From: Wynship Hillier <whi@xxxxxxxxx>
Date: Wed, 09 Sep 1998 23:00:38 -0600
> On the impact - Foucault, specifically his writings on the Panopticon
> and disciplinary practices of the body (particularly in the sense of
> training) have had quite a large impact on Business Studies. I've never
> quite worked out whether this is a Good Thing or a Bad Thing.
Now this is something I simply must hear more about. I find it very hard to
believe that the business world would do anything but welcome "the carceral
workplace" where every body is drained of its vitality in favor of
productive powers that are ever increased. I strongly suspect that someone
has missed the point.
> As for Foucault's role in the anti-psychiatry movement and his impact,
> that has been completely misunderstood. "Dumping people on the streets"
> is not some kind of logical consequence of "abolishing Victorian
> asylums" - so that although Foucault might be read as anti-asylum (I
> always prefer to just say suspicious) this does not lead him to say dump
> them all out on the street with no back-up or support.
Yes. Certainly, Foucault is being used as a scapegoat. But, one has to
admit, he fits the part well, given that his history of madness documented a
process of institutionalization and encarceration, contemporary with a moral
condemnation. One can't help to see de-encarceration as a reversal. You
can say that it isn't, but that's not very convincing.
> Regarding DSV, its not that Foucault has "had no effect" but
> medical, psychiatric, commercial, cultural practices are no longer what
> they were in the nineteenth century. DSV is a very good example for
> demonstrating the ways in which, regarding our practices towards
> insanity we are no longer in "The Age of Reason". DSV relentlessly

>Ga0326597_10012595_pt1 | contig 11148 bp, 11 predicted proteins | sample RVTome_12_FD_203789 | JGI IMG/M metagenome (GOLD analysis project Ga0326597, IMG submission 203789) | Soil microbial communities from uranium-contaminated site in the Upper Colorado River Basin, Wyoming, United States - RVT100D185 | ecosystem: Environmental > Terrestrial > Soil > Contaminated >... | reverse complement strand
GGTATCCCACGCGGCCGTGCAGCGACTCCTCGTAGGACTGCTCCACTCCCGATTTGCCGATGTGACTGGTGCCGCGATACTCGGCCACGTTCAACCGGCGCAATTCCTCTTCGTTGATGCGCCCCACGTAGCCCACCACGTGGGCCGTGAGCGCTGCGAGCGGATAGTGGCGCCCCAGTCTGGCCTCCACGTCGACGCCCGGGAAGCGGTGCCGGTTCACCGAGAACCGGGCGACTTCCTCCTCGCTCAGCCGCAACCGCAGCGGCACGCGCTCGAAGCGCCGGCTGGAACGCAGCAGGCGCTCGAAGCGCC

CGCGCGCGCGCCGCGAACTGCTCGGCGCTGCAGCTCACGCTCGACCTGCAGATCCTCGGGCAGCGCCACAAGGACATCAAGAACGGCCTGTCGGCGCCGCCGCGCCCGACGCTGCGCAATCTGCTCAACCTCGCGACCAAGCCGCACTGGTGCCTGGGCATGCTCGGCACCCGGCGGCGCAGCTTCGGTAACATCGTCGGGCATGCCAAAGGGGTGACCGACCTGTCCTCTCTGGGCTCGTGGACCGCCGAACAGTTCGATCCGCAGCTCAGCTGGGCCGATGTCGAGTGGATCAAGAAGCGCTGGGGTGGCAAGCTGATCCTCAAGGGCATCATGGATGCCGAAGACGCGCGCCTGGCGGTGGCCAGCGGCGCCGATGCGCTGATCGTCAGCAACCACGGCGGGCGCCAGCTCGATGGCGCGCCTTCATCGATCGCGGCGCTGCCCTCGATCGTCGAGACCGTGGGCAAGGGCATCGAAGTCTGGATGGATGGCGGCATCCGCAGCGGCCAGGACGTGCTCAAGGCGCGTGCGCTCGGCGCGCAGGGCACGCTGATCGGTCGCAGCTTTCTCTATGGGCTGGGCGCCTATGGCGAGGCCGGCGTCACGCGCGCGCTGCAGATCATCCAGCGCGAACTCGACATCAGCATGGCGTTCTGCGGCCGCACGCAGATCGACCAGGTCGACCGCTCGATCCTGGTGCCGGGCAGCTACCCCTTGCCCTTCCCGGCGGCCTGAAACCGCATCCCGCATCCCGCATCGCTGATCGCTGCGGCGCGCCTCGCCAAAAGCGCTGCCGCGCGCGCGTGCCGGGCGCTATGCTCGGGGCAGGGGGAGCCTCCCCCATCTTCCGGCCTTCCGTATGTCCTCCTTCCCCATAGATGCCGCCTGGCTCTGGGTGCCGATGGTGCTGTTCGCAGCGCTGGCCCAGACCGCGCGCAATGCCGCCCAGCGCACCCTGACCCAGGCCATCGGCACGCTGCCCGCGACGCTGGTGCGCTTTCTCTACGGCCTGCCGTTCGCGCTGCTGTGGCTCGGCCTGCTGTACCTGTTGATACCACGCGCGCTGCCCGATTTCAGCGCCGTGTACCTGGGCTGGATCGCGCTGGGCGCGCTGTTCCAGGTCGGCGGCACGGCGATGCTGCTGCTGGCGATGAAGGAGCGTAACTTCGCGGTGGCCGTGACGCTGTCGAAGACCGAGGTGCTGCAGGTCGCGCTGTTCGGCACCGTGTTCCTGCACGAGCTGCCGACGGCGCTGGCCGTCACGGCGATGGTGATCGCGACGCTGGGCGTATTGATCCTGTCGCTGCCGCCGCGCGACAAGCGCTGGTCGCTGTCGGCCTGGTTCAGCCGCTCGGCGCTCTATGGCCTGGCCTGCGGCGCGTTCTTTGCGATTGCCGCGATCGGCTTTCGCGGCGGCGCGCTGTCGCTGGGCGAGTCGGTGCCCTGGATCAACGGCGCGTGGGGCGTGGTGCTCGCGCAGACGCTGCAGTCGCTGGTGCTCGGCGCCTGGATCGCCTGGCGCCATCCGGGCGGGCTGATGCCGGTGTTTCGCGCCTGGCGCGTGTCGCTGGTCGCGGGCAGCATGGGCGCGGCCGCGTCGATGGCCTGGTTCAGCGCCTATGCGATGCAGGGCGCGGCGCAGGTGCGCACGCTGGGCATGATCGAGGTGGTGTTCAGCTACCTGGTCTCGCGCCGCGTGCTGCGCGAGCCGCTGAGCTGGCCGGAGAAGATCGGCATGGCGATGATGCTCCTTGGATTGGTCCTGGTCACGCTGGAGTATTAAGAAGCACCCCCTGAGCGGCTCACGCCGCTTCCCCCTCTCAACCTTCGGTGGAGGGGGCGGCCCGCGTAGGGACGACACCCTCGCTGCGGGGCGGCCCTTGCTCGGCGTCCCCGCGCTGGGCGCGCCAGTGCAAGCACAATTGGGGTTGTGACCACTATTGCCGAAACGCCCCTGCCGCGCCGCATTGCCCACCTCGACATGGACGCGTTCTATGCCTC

> demonstrates the extension of mental unhealth. Asylums demarcated a
> divide between them and us that rigorously mapped onto a split, a chsam,
> an abyss between sane and insane. This no longer exists. This can be
> vividly demonstrated by looking at some tests for shizophrenia where
> everybody tests positive for some of them and you are only in trouble if
> you test positive for too many.
But think about it a little harder. Back in the Age of Reason, the methods
for determining insanity were rather crude. If you ran around urinating on
people and frothing at the mouth, you were mad. Nowadays, with DSV, you've
got a gazillion different symptoms, degrees, and types of madness. Not only
has the classificatory scheme gotten obviously much more refined, intense,
and precise (to the extent possible -- it's still ain't physics), but
subjectification and self-policing have increased commensurately. The fact
that many of the symptoms occur normally throughout the "sane" population
only serves to make everyone in it a suspect. The DSV descriptions amount
to self-tests for schizophrenia and other forms of insanity, one that's been
replicated in more popular literature. (The notion of an insane person
finding it out through reading a book is something to wonder at.) Now,
also, your thymus gland can tell you if you're mad, or the size ventricles
in your brain can. What follows is a frenzy for people to get CAT scans or
serotonin levels checked. Who can say it's any different than the guard in
the tower looking at her prisoners? The point is that we've objectified
ourselves, and inscribed ourselves as the locations for decision and
> Its the same with sickness; it is no longer an all or nothing situation.
> The corporate strategy by the makers of Viagara is clear - that the only
> way to make serious profits is to get everybody, men, women impotent
> non-impotent to take it - and by doing so to obliterate a firm split
> between them.
I'm not familiar with the marketing tactics of Viagara & co., but from what
you say, this could just as well be the kind of hyper-vigilance I described
above, where everyone is now focusing on their sex drives, scrutinizing for
signs of inadequacy, a disciplinary scene for the production of docile
orgasms. Need I go on?